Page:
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American Society for Quality

Author(s): Eric R. Ziegel
Review by: Eric R. Ziegel
Source: Technometrics, Vol. 38, No. 1 (Feb., 1996), p. 89
Published by: Taylor & Francis, Ltd. on behalf of American Statistical Association and American
Society for Quality
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Business Survey Methods, edited by B. COX, D. pages of case studies, not from alleviating the problem of the "cursory


COLLEDGE, and P. KOTT, New York: John Wiley, 1995, The authors are not statisticians, and the book suffers the problems, such

xvii + 732 pp. $95.

as lack of cohesion and clarity of expression, generally apparent in that

situation. Pankratz (1992) noted concerning the textbook part, "Chapters

Businesses like Amoco work extensively with surveys these days, both

1-7 appear to be the compilation of notes from a short course" (p. 492).

for internal customers and externally for customers of products and ser-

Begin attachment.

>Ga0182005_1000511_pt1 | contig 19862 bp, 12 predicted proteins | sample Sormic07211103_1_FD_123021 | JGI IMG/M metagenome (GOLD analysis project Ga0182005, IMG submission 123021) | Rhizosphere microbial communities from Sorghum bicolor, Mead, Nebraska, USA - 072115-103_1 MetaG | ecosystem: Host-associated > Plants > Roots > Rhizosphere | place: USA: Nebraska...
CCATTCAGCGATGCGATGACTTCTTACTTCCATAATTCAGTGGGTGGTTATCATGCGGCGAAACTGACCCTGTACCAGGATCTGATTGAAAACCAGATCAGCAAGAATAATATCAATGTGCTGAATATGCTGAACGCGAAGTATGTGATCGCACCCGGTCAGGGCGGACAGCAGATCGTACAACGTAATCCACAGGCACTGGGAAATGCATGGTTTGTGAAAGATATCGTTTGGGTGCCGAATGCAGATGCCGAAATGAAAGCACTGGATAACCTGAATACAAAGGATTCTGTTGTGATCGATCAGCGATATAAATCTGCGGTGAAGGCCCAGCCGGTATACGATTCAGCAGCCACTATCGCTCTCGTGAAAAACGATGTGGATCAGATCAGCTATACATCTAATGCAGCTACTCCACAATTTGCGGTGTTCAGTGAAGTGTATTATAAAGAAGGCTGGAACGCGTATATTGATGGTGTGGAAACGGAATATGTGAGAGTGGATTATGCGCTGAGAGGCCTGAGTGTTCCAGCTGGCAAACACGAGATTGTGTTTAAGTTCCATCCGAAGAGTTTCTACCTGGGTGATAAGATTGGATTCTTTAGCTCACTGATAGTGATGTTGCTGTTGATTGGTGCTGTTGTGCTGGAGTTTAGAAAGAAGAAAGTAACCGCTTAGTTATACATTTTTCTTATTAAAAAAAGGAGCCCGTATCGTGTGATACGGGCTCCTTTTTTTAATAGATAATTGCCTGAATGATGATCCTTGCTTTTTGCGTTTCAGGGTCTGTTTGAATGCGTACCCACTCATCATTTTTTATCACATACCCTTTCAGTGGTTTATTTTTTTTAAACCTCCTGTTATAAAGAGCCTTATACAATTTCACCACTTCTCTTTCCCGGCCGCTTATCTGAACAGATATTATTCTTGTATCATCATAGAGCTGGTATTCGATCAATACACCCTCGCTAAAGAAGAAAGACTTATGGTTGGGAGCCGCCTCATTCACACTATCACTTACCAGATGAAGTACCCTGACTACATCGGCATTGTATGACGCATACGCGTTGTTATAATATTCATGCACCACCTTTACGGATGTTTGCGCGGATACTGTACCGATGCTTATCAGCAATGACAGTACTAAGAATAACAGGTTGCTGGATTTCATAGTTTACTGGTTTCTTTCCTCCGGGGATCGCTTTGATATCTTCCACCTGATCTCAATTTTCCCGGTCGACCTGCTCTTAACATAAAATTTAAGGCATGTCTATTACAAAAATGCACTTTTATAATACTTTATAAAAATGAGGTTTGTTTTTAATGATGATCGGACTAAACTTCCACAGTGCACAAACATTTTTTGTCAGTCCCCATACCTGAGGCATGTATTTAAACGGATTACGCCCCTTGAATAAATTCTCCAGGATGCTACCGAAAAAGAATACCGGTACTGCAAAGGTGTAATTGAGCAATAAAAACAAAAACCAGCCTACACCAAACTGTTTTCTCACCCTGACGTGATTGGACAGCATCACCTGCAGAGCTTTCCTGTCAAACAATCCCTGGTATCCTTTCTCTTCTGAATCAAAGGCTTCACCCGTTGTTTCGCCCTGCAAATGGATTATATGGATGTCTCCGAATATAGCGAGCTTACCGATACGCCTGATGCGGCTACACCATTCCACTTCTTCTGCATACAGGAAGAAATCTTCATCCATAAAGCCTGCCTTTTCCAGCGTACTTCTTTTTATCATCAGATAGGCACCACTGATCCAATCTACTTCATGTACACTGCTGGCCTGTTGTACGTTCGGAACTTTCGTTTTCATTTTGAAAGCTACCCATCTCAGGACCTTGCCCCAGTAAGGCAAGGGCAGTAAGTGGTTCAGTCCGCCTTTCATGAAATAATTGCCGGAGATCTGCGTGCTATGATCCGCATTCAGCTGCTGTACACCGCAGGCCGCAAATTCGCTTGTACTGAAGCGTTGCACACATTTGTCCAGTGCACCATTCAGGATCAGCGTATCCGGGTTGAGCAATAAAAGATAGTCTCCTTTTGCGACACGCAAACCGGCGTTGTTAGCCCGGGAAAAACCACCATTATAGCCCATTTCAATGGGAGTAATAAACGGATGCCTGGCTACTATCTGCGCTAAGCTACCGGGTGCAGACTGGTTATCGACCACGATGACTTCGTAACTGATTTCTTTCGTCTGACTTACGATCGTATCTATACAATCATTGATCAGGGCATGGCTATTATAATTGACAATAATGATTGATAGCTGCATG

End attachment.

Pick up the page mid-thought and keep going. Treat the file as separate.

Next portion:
The new edition does make strides toward improving that situation. It also

vices. A book focused on the use of surveys for business purposes is

adds some significant exclusions from 3E. Chapter 1, "Foundations," adds

certainly needed, so I was eager to examine the content of this book. To

a nice section on causality, though another addition on the design matrix

my disappointment I discovered that the focus is surveys of business in

appears too soon in context. Chapter 2, "Simple Experiment Designs,"

the broader sense of the surveys that collect the data for developing the

adds examples for two-level screening and the identification of system